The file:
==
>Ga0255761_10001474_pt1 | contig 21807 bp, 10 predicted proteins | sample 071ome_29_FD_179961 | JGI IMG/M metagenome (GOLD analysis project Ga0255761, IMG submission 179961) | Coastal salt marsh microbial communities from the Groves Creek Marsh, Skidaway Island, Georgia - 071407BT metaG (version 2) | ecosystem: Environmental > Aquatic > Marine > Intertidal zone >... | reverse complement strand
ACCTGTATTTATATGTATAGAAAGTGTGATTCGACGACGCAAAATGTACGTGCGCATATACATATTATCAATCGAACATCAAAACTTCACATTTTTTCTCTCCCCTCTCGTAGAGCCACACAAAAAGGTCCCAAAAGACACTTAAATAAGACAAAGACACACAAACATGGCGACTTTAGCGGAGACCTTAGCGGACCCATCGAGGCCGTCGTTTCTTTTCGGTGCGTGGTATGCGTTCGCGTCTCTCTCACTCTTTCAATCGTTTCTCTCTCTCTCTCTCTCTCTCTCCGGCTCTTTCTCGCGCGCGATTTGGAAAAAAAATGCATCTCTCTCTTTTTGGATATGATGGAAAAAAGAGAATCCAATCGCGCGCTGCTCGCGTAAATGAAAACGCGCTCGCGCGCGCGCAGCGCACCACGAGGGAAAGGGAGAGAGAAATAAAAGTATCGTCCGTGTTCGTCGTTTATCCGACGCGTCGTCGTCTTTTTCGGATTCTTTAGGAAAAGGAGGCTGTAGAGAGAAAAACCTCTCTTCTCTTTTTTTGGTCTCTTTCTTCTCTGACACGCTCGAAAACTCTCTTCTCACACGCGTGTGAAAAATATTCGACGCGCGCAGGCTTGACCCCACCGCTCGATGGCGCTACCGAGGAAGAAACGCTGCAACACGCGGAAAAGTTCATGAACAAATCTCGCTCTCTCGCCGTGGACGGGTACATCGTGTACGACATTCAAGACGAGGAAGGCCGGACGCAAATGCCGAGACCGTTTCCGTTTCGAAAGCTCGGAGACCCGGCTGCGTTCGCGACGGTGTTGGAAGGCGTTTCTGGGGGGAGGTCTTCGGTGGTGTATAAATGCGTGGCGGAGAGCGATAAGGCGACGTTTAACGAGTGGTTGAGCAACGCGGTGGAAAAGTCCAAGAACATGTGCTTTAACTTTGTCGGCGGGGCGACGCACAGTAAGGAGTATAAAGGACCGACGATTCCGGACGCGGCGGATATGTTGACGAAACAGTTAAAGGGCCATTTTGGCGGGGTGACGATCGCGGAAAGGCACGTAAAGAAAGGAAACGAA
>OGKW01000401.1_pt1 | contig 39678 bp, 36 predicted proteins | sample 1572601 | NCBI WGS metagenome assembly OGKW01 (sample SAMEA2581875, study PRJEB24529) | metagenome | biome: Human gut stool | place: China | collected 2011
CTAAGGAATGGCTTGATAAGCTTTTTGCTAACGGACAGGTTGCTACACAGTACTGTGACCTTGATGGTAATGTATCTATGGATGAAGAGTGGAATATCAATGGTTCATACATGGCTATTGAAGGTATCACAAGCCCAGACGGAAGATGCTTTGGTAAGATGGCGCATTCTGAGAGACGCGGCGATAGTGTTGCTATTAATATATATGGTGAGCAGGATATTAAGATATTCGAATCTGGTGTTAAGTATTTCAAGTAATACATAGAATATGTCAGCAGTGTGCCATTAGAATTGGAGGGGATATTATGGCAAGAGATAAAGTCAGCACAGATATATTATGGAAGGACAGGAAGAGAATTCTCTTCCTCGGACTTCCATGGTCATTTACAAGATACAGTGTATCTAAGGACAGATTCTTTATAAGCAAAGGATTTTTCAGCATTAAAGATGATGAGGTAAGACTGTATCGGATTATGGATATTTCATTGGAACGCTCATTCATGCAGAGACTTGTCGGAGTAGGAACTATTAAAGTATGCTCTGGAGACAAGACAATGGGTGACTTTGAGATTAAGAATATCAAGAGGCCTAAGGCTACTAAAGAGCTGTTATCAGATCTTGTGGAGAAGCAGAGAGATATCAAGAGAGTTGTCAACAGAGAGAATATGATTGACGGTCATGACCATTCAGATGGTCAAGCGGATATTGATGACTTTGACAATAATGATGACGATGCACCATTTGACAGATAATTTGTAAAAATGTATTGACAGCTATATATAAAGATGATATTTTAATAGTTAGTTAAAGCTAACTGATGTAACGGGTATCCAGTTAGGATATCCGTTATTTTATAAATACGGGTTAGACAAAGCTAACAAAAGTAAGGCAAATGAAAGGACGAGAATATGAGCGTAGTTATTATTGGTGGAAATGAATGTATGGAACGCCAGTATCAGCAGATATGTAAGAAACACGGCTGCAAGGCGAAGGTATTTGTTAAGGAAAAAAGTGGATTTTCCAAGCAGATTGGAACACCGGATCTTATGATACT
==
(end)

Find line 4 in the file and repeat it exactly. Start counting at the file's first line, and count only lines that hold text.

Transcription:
CTAAGGAATGGCTTGATAAGCTTTTTGCTAACGGACAGGTTGCTACACAGTACTGTGACCTTGATGGTAATGTATCTATGGATGAAGAGTGGAATATCAATGGTTCATACATGGCTATTGAAGGTATCACAAGCCCAGACGGAAGATGCTTTGGTAAGATGGCGCATTCTGAGAGACGCGGCGATAGTGTTGCTATTAATATATATGGTGAGCAGGATATTAAGATATTCGAATCTGGTGTTAAGTATTTCAAGTAATACATAGAATATGTCAGCAGTGTGCCATTAGAATTGGAGGGGATATTATGGCAAGAGATAAAGTCAGCACAGATATATTATGGAAGGACAGGAAGAGAATTCTCTTCCTCGGACTTCCATGGTCATTTACAAGATACAGTGTATCTAAGGACAGATTCTTTATAAGCAAAGGATTTTTCAGCATTAAAGATGATGAGGTAAGACTGTATCGGATTATGGATATTTCATTGGAACGCTCATTCATGCAGAGACTTGTCGGAGTAGGAACTATTAAAGTATGCTCTGGAGACAAGACAATGGGTGACTTTGAGATTAAGAATATCAAGAGGCCTAAGGCTACTAAAGAGCTGTTATCAGATCTTGTGGAGAAGCAGAGAGATATCAAGAGAGTTGTCAACAGAGAGAATATGATTGACGGTCATGACCATTCAGATGGTCAAGCGGATATTGATGACTTTGACAATAATGATGACGATGCACCATTTGACAGATAATTTGTAAAAATGTATTGACAGCTATATATAAAGATGATATTTTAATAGTTAGTTAAAGCTAACTGATGTAACGGGTATCCAGTTAGGATATCCGTTATTTTATAAATACGGGTTAGACAAAGCTAACAAAAGTAAGGCAAATGAAAGGACGAGAATATGAGCGTAGTTATTATTGGTGGAAATGAATGTATGGAACGCCAGTATCAGCAGATATGTAAGAAACACGGCTGCAAGGCGAAGGTATTTGTTAAGGAAAAAAGTGGATTTTCCAAGCAGATTGGAACACCGGATCTTATGATACT